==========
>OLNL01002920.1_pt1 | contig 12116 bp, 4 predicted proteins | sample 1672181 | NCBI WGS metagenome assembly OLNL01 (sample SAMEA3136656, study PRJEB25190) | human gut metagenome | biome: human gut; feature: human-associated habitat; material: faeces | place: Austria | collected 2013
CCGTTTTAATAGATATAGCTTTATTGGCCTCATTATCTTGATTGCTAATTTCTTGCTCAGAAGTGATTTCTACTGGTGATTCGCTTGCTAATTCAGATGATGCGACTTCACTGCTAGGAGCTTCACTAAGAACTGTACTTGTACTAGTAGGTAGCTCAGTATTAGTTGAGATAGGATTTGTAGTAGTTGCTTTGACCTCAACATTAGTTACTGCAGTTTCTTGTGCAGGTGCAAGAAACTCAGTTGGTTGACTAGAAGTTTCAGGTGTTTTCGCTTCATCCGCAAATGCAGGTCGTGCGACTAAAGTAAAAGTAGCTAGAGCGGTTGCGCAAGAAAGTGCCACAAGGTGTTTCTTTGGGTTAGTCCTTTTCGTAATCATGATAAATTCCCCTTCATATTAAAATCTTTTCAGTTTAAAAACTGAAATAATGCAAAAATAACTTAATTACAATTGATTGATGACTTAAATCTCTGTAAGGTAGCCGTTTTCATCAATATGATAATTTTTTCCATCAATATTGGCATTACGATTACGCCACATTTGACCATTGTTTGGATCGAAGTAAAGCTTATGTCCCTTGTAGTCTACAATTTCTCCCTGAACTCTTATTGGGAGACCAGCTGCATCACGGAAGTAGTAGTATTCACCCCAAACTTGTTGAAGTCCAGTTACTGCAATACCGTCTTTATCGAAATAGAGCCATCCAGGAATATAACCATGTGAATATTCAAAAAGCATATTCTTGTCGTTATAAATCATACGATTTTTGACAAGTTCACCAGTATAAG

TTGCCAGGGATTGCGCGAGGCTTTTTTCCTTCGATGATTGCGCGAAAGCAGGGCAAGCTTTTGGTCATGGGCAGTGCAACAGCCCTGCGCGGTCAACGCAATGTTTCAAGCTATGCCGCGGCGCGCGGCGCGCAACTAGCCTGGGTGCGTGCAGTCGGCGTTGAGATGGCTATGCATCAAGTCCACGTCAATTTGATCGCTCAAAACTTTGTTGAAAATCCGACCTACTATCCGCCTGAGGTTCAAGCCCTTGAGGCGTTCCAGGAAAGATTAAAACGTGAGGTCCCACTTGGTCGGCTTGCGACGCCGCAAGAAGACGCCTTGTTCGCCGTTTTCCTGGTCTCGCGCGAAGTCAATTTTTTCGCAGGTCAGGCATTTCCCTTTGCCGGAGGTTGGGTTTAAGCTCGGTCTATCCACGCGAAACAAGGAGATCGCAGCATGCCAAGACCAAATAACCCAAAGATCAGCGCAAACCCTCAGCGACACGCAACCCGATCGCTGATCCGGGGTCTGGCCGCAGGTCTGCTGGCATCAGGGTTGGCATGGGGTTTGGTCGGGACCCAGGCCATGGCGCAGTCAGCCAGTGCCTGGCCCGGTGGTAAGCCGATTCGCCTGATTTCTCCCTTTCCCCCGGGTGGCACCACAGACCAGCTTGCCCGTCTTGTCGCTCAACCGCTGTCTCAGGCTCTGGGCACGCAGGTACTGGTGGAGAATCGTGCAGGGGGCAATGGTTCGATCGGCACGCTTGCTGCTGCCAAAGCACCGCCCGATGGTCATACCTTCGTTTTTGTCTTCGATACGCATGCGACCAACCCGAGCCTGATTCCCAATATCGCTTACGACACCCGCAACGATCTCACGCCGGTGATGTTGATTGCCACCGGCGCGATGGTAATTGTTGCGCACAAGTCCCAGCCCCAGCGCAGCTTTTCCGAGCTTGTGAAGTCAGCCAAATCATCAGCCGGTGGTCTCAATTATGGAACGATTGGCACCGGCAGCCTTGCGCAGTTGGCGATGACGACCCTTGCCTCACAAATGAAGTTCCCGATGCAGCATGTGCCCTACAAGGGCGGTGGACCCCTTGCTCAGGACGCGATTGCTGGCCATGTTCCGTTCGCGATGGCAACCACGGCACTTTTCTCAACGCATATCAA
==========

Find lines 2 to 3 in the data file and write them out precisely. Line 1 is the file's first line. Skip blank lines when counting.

CCGTTTTAATAGATATAGCTTTATTGGCCTCATTATCTTGATTGCTAATTTCTTGCTCAGAAGTGATTTCTACTGGTGATTCGCTTGCTAATTCAGATGATGCGACTTCACTGCTAGGAGCTTCACTAAGAACTGTACTTGTACTAGTAGGTAGCTCAGTATTAGTTGAGATAGGATTTGTAGTAGTTGCTTTGACCTCAACATTAGTTACTGCAGTTTCTTGTGCAGGTGCAAGAAACTCAGTTGGTTGACTAGAAGTTTCAGGTGTTTTCGCTTCATCCGCAAATGCAGGTCGTGCGACTAAAGTAAAAGTAGCTAGAGCGGTTGCGCAAGAAAGTGCCACAAGGTGTTTCTTTGGGTTAGTCCTTTTCGTAATCATGATAAATTCCCCTTCATATTAAAATCTTTTCAGTTTAAAAACTGAAATAATGCAAAAATAACTTAATTACAATTGATTGATGACTTAAATCTCTGTAAGGTAGCCGTTTTCATCAATATGATAATTTTTTCCATCAATATTGGCATTACGATTACGCCACATTTGACCATTGTTTGGATCGAAGTAAAGCTTATGTCCCTTGTAGTCTACAATTTCTCCCTGAACTCTTATTGGGAGACCAGCTGCATCACGGAAGTAGTAGTATTCACCCCAAACTTGTTGAAGTCCAGTTACTGCAATACCGTCTTTATCGAAATAGAGCCATCCAGGAATATAACCATGTGAATATTCAAAAAGCATATTCTTGTCGTTATAAATCATACGATTTTTGACAAGTTCACCAGTATAAG

TTGCCAGGGATTGCGCGAGGCTTTTTTCCTTCGATGATTGCGCGAAAGCAGGGCAAGCTTTTGGTCATGGGCAGTGCAACAGCCCTGCGCGGTCAACGCAATGTTTCAAGCTATGCCGCGGCGCGCGGCGCGCAACTAGCCTGGGTGCGTGCAGTCGGCGTTGAGATGGCTATGCATCAAGTCCACGTCAATTTGATCGCTCAAAACTTTGTTGAAAATCCGACCTACTATCCGCCTGAGGTTCAAGCCCTTGAGGCGTTCCAGGAAAGATTAAAACGTGAGGTCCCACTTGGTCGGCTTGCGACGCCGCAAGAAGACGCCTTGTTCGCCGTTTTCCTGGTCTCGCGCGAAGTCAATTTTTTCGCAGGTCAGGCATTTCCCTTTGCCGGAGGTTGGGTTTAAGCTCGGTCTATCCACGCGAAACAAGGAGATCGCAGCATGCCAAGACCAAATAACCCAAAGATCAGCGCAAACCCTCAGCGACACGCAACCCGATCGCTGATCCGGGGTCTGGCCGCAGGTCTGCTGGCATCAGGGTTGGCATGGGGTTTGGTCGGGACCCAGGCCATGGCGCAGTCAGCCAGTGCCTGGCCCGGTGGTAAGCCGATTCGCCTGATTTCTCCCTTTCCCCCGGGTGGCACCACAGACCAGCTTGCCCGTCTTGTCGCTCAACCGCTGTCTCAGGCTCTGGGCACGCAGGTACTGGTGGAGAATCGTGCAGGGGGCAATGGTTCGATCGGCACGCTTGCTGCTGCCAAAGCACCGCCCGATGGTCATACCTTCGTTTTTGTCTTCGATACGCATGCGACCAACCCGAGCCTGATTCCCAATATCGCTTACGACACCCGCAACGATCTCACGCCGGTGATGTTGATTGCCACCGGCGCGATGGTAATTGTTGCGCACAAGTCCCAGCCCCAGCGCAGCTTTTCCGAGCTTGTGAAGTCAGCCAAATCATCAGCCGGTGGTCTCAATTATGGAACGATTGGCACCGGCAGCCTTGCGCAGTTGGCGATGACGACCCTTGCCTCACAAATGAAGTTCCCGATGCAGCATGTGCCCTACAAGGGCGGTGGACCCCTTGCTCAGGACGCGATTGCTGGCCATGTTCCGTTCGCGATGGCAACCACGGCACTTTTCTCAACGCATATCAA